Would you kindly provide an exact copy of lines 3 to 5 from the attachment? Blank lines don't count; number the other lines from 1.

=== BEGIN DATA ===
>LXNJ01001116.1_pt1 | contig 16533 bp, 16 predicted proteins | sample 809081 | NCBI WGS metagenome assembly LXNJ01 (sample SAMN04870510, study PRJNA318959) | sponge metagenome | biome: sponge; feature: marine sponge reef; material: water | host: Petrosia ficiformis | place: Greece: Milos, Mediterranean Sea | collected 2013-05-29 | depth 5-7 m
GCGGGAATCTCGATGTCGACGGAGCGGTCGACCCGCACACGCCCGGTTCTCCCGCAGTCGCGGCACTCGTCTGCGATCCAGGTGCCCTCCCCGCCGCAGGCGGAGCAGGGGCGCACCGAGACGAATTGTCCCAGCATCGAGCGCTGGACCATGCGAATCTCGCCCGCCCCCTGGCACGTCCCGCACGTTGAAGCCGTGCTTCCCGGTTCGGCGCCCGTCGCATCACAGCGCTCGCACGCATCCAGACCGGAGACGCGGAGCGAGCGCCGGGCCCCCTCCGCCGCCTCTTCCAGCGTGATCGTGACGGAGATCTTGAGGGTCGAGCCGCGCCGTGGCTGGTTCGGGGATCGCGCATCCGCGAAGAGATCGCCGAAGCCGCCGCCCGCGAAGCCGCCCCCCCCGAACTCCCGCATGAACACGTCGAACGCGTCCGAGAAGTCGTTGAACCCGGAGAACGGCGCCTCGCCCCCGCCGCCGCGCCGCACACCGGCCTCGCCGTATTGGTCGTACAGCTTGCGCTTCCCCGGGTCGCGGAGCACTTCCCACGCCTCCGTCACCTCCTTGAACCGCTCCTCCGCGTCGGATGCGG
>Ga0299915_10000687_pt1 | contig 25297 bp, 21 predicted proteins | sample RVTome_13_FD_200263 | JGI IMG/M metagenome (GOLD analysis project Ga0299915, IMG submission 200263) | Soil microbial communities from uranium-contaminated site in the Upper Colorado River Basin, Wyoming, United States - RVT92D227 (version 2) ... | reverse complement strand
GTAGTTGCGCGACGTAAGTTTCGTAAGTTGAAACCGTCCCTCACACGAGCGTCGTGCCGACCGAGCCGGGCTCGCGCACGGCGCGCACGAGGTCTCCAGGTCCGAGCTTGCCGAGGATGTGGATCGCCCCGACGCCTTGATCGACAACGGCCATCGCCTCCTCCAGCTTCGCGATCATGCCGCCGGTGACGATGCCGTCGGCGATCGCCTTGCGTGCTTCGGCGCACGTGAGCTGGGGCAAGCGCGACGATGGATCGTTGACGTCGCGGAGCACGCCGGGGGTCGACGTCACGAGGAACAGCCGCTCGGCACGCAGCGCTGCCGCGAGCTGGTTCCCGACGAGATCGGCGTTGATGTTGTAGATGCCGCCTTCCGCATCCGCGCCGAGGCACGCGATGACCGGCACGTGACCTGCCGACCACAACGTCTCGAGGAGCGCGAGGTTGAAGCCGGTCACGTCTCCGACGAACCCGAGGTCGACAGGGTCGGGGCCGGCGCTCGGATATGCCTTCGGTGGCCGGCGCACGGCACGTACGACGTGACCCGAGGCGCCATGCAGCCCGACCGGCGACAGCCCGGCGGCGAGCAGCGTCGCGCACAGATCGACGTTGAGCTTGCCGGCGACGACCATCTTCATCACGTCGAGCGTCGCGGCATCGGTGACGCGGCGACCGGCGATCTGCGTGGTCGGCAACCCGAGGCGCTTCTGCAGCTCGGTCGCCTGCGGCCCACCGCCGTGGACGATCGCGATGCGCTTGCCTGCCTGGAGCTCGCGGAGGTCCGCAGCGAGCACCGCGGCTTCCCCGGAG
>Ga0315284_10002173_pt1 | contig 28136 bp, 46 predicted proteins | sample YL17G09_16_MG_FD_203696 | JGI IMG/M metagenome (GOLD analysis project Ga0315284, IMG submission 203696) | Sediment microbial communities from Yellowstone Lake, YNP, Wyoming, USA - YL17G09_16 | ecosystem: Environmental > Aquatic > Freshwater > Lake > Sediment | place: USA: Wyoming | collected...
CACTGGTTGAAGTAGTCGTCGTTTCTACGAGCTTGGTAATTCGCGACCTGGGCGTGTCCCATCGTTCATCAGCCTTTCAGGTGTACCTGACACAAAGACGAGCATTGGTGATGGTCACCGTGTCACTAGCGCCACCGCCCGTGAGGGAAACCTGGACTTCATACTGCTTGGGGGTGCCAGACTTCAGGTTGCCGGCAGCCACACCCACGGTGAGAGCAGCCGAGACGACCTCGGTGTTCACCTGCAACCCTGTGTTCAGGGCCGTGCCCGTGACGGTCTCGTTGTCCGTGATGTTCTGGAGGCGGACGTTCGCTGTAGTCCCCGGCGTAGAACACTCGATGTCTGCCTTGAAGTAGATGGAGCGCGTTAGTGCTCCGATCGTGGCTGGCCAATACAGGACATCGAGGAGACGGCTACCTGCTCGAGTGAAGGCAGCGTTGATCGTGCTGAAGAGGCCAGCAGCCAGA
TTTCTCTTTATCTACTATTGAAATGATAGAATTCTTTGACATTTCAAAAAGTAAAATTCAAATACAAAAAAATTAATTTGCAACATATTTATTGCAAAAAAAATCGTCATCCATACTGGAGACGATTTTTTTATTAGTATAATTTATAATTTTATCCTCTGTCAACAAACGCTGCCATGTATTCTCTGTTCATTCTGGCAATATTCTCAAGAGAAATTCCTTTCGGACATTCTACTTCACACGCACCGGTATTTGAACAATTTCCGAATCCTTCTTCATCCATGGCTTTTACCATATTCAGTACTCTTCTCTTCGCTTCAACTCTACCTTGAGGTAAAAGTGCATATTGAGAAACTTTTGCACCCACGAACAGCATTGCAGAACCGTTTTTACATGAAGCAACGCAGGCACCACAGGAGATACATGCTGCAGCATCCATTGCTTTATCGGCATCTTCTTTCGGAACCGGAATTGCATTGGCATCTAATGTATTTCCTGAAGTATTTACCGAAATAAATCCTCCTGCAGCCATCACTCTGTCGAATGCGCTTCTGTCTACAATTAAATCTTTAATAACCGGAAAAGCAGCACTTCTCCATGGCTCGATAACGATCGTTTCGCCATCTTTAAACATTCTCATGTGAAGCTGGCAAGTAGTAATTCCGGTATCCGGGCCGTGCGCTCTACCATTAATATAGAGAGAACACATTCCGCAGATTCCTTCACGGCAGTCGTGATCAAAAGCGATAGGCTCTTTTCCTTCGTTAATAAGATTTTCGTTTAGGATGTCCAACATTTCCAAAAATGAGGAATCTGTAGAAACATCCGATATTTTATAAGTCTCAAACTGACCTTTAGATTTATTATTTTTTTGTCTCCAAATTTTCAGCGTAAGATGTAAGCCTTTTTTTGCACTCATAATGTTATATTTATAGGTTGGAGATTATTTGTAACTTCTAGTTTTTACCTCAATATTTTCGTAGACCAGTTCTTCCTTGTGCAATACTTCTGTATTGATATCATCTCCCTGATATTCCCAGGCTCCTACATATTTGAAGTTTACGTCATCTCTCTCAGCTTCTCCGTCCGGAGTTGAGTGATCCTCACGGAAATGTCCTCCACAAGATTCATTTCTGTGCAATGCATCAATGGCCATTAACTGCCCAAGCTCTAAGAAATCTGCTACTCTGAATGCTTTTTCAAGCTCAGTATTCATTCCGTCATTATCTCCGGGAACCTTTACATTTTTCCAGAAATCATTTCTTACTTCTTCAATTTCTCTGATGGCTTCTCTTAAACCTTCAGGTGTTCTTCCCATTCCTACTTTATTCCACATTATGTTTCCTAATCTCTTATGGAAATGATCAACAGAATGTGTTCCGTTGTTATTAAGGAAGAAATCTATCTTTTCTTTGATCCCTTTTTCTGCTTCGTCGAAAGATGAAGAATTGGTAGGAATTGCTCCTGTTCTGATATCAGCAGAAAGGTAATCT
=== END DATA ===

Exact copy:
>Ga0299915_10000687_pt1 | contig 25297 bp, 21 predicted proteins | sample RVTome_13_FD_200263 | JGI IMG/M metagenome (GOLD analysis project Ga0299915, IMG submission 200263) | Soil microbial communities from uranium-contaminated site in the Upper Colorado River Basin, Wyoming, United States - RVT92D227 (version 2) ... | reverse complement strand
GTAGTTGCGCGACGTAAGTTTCGTAAGTTGAAACCGTCCCTCACACGAGCGTCGTGCCGACCGAGCCGGGCTCGCGCACGGCGCGCACGAGGTCTCCAGGTCCGAGCTTGCCGAGGATGTGGATCGCCCCGACGCCTTGATCGACAACGGCCATCGCCTCCTCCAGCTTCGCGATCATGCCGCCGGTGACGATGCCGTCGGCGATCGCCTTGCGTGCTTCGGCGCACGTGAGCTGGGGCAAGCGCGACGATGGATCGTTGACGTCGCGGAGCACGCCGGGGGTCGACGTCACGAGGAACAGCCGCTCGGCACGCAGCGCTGCCGCGAGCTGGTTCCCGACGAGATCGGCGTTGATGTTGTAGATGCCGCCTTCCGCATCCGCGCCGAGGCACGCGATGACCGGCACGTGACCTGCCGACCACAACGTCTCGAGGAGCGCGAGGTTGAAGCCGGTCACGTCTCCGACGAACCCGAGGTCGACAGGGTCGGGGCCGGCGCTCGGATATGCCTTCGGTGGCCGGCGCACGGCACGTACGACGTGACCCGAGGCGCCATGCAGCCCGACCGGCGACAGCCCGGCGGCGAGCAGCGTCGCGCACAGATCGACGTTGAGCTTGCCGGCGACGACCATCTTCATCACGTCGAGCGTCGCGGCATCGGTGACGCGGCGACCGGCGATCTGCGTGGTCGGCAACCCGAGGCGCTTCTGCAGCTCGGTCGCCTGCGGCCCACCGCCGTGGACGATCGCGATGCGCTTGCCTGCCTGGAGCTCGCGGAGGTCCGCAGCGAGCACCGCGGCTTCCCCGGAG
>Ga0315284_10002173_pt1 | contig 28136 bp, 46 predicted proteins | sample YL17G09_16_MG_FD_203696 | JGI IMG/M metagenome (GOLD analysis project Ga0315284, IMG submission 203696) | Sediment microbial communities from Yellowstone Lake, YNP, Wyoming, USA - YL17G09_16 | ecosystem: Environmental > Aquatic > Freshwater > Lake > Sediment | place: USA: Wyoming | collected...